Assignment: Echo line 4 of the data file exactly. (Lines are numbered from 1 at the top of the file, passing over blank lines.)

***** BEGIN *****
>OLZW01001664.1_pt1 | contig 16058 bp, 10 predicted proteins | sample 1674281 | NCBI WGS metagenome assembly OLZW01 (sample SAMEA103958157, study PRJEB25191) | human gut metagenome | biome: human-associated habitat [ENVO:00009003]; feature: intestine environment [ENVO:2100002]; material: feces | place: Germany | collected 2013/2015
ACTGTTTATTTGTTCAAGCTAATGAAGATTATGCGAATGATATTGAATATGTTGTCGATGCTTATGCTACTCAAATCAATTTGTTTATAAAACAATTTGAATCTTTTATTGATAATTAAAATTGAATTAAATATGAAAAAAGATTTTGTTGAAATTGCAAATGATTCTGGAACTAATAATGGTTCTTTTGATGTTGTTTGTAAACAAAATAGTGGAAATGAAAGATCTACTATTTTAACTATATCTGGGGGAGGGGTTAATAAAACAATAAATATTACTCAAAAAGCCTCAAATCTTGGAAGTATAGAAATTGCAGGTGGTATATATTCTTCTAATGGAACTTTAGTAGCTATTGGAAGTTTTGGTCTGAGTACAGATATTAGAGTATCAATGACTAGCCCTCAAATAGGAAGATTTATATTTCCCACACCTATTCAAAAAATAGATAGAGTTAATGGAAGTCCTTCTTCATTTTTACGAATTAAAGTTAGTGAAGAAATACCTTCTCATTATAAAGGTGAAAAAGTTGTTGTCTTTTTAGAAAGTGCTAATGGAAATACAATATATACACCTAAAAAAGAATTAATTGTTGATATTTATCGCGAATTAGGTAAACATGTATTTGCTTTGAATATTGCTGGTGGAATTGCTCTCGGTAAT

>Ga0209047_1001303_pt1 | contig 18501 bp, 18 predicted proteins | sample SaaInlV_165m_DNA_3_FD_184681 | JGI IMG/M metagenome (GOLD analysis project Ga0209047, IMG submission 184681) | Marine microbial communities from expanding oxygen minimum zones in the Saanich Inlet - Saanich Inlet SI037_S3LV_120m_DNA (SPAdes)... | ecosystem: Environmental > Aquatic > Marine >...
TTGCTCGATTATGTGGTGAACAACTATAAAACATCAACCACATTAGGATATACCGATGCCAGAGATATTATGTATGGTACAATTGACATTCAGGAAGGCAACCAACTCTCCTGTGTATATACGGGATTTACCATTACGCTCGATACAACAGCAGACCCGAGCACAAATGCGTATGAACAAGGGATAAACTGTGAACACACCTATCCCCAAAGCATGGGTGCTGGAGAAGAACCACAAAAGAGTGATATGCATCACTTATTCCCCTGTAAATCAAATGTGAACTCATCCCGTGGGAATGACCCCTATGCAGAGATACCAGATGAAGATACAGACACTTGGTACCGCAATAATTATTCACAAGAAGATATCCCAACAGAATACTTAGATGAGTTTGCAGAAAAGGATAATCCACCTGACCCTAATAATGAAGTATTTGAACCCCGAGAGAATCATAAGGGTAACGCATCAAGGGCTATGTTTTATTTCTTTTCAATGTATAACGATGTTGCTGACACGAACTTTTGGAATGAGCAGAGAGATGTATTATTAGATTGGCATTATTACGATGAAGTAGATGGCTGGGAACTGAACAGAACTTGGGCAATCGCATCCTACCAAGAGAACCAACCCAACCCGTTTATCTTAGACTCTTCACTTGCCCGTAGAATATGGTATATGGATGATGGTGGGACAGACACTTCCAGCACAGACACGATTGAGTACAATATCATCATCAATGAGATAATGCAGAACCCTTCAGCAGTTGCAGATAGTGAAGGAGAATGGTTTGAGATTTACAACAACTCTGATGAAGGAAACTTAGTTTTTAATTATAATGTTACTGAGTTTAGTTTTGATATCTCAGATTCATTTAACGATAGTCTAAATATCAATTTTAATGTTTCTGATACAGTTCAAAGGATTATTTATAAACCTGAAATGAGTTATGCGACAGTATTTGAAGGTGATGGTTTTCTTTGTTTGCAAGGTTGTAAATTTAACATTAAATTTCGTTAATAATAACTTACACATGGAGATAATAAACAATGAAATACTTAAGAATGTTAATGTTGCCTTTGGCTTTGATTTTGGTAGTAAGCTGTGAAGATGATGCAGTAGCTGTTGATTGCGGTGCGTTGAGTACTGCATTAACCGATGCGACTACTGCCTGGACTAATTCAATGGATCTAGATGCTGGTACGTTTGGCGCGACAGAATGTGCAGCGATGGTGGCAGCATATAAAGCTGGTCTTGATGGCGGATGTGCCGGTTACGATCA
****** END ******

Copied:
TTGCTCGATTATGTGGTGAACAACTATAAAACATCAACCACATTAGGATATACCGATGCCAGAGATATTATGTATGGTACAATTGACATTCAGGAAGGCAACCAACTCTCCTGTGTATATACGGGATTTACCATTACGCTCGATACAACAGCAGACCCGAGCACAAATGCGTATGAACAAGGGATAAACTGTGAACACACCTATCCCCAAAGCATGGGTGCTGGAGAAGAACCACAAAAGAGTGATATGCATCACTTATTCCCCTGTAAATCAAATGTGAACTCATCCCGTGGGAATGACCCCTATGCAGAGATACCAGATGAAGATACAGACACTTGGTACCGCAATAATTATTCACAAGAAGATATCCCAACAGAATACTTAGATGAGTTTGCAGAAAAGGATAATCCACCTGACCCTAATAATGAAGTATTTGAACCCCGAGAGAATCATAAGGGTAACGCATCAAGGGCTATGTTTTATTTCTTTTCAATGTATAACGATGTTGCTGACACGAACTTTTGGAATGAGCAGAGAGATGTATTATTAGATTGGCATTATTACGATGAAGTAGATGGCTGGGAACTGAACAGAACTTGGGCAATCGCATCCTACCAAGAGAACCAACCCAACCCGTTTATCTTAGACTCTTCACTTGCCCGTAGAATATGGTATATGGATGATGGTGGGACAGACACTTCCAGCACAGACACGATTGAGTACAATATCATCATCAATGAGATAATGCAGAACCCTTCAGCAGTTGCAGATAGTGAAGGAGAATGGTTTGAGATTTACAACAACTCTGATGAAGGAAACTTAGTTTTTAATTATAATGTTACTGAGTTTAGTTTTGATATCTCAGATTCATTTAACGATAGTCTAAATATCAATTTTAATGTTTCTGATACAGTTCAAAGGATTATTTATAAACCTGAAATGAGTTATGCGACAGTATTTGAAGGTGATGGTTTTCTTTGTTTGCAAGGTTGTAAATTTAACATTAAATTTCGTTAATAATAACTTACACATGGAGATAATAAACAATGAAATACTTAAGAATGTTAATGTTGCCTTTGGCTTTGATTTTGGTAGTAAGCTGTGAAGATGATGCAGTAGCTGTTGATTGCGGTGCGTTGAGTACTGCATTAACCGATGCGACTACTGCCTGGACTAATTCAATGGATCTAGATGCTGGTACGTTTGGCGCGACAGAATGTGCAGCGATGGTGGCAGCATATAAAGCTGGTCTTGATGGCGGATGTGCCGGTTACGATCA